A powerful history of the making and unmaking of American democracy and global power, told in sweeping scope and intimate detail
In the winter of 1936, Franklin Roosevelt remarked in a fireside chat, “I do not look upon these United States as a finished product. We are still in the making.” Certainly apt in the midst of the Great Depression, the idea of a nation in the making still resonates today as we measure the achievements and shortcomings of our democracy. Over the twentieth century, Americans have worked, organized, marched, and fought to make the nation’s ideals a reality for all. This shared commitment to achieving an American democracy is the inspiring theme of These United States.
Acclaimed historians Glenda Elizabeth Gilmore and Thomas J. Sugrue forge the panoramic and the personal into an authoritative narrative. They give us insightful accounts of the century’s large events―war, prosperity, and depression; astute leadership and arrogant power; the rise and decline of a broad middle class. And they ground the history in the stories of everyday Americans such as William Hushka, a Lithuanian immigrant who makes and loses an American life; Stan Igawa, a Japanese-American who never doubts his citizenship despite internment during World War II; and Betty Dukes, a Wal-Mart cashier who takes on America’s largest corporation over wage discrimination.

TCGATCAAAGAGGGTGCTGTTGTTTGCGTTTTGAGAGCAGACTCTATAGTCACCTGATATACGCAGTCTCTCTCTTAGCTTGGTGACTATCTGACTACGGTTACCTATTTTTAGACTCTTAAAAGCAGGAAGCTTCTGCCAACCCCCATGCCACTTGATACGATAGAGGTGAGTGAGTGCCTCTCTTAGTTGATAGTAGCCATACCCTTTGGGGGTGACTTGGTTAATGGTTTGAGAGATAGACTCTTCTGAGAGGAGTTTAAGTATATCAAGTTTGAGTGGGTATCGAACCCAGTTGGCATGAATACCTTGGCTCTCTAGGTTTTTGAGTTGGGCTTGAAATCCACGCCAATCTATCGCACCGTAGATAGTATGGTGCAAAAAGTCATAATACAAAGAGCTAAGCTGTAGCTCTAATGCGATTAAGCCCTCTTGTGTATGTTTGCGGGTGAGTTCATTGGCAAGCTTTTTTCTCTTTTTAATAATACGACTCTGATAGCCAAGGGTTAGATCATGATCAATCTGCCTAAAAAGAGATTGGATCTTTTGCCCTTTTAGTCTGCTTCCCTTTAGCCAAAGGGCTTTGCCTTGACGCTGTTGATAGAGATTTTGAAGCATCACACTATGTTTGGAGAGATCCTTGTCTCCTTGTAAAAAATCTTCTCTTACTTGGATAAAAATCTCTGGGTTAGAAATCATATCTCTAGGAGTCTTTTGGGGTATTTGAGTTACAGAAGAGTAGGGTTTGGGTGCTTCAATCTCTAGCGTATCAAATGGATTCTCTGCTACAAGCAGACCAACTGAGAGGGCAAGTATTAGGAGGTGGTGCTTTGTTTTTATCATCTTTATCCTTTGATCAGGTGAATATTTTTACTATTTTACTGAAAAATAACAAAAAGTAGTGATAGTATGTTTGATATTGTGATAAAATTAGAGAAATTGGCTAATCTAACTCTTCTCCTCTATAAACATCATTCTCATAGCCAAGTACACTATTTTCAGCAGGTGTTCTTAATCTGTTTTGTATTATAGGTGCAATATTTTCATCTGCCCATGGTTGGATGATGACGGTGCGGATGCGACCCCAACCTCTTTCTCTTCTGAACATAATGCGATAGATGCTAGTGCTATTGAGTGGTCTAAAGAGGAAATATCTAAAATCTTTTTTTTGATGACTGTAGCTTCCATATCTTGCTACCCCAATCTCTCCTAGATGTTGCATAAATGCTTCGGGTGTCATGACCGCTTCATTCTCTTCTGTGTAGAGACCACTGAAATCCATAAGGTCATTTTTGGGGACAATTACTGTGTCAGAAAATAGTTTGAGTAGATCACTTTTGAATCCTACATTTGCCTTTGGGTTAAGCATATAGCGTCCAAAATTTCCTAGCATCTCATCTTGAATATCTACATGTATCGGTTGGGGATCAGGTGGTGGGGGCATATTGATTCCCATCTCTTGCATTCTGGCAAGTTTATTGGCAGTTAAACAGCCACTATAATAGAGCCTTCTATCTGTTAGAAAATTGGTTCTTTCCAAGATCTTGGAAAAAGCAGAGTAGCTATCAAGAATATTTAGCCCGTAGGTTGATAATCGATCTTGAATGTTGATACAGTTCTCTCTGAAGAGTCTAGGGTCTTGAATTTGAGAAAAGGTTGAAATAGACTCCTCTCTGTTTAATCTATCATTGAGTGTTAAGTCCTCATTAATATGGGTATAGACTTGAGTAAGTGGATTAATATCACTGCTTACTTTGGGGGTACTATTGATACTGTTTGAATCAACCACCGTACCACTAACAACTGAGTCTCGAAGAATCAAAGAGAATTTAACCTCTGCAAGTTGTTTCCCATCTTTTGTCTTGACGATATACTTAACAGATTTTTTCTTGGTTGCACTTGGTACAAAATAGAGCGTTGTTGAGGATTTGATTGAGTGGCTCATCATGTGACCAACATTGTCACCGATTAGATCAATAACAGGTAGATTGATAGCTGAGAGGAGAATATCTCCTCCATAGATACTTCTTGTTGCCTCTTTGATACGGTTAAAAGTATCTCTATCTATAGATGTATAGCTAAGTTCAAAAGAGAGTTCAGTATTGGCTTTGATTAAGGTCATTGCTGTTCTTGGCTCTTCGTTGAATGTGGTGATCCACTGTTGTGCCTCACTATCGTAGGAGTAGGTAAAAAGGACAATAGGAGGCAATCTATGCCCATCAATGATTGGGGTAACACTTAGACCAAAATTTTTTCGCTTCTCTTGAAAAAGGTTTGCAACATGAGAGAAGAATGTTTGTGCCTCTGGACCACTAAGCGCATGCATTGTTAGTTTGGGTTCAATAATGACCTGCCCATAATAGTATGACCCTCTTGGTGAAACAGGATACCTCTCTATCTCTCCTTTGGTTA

The history begins and ends in periods of concentrated wealth, with immigration roiling politics and racial divisions flaring. Its arc over those hundred-plus years raises key questions: How far has our democracy come? Were the postwar decades of middle-class prosperity and global power a culmination of the American Century or the exception in a long history of economic and political division? Gilmore and Sugrue frame these questions by drawing the illuminating connections characteristic of the best historical writing.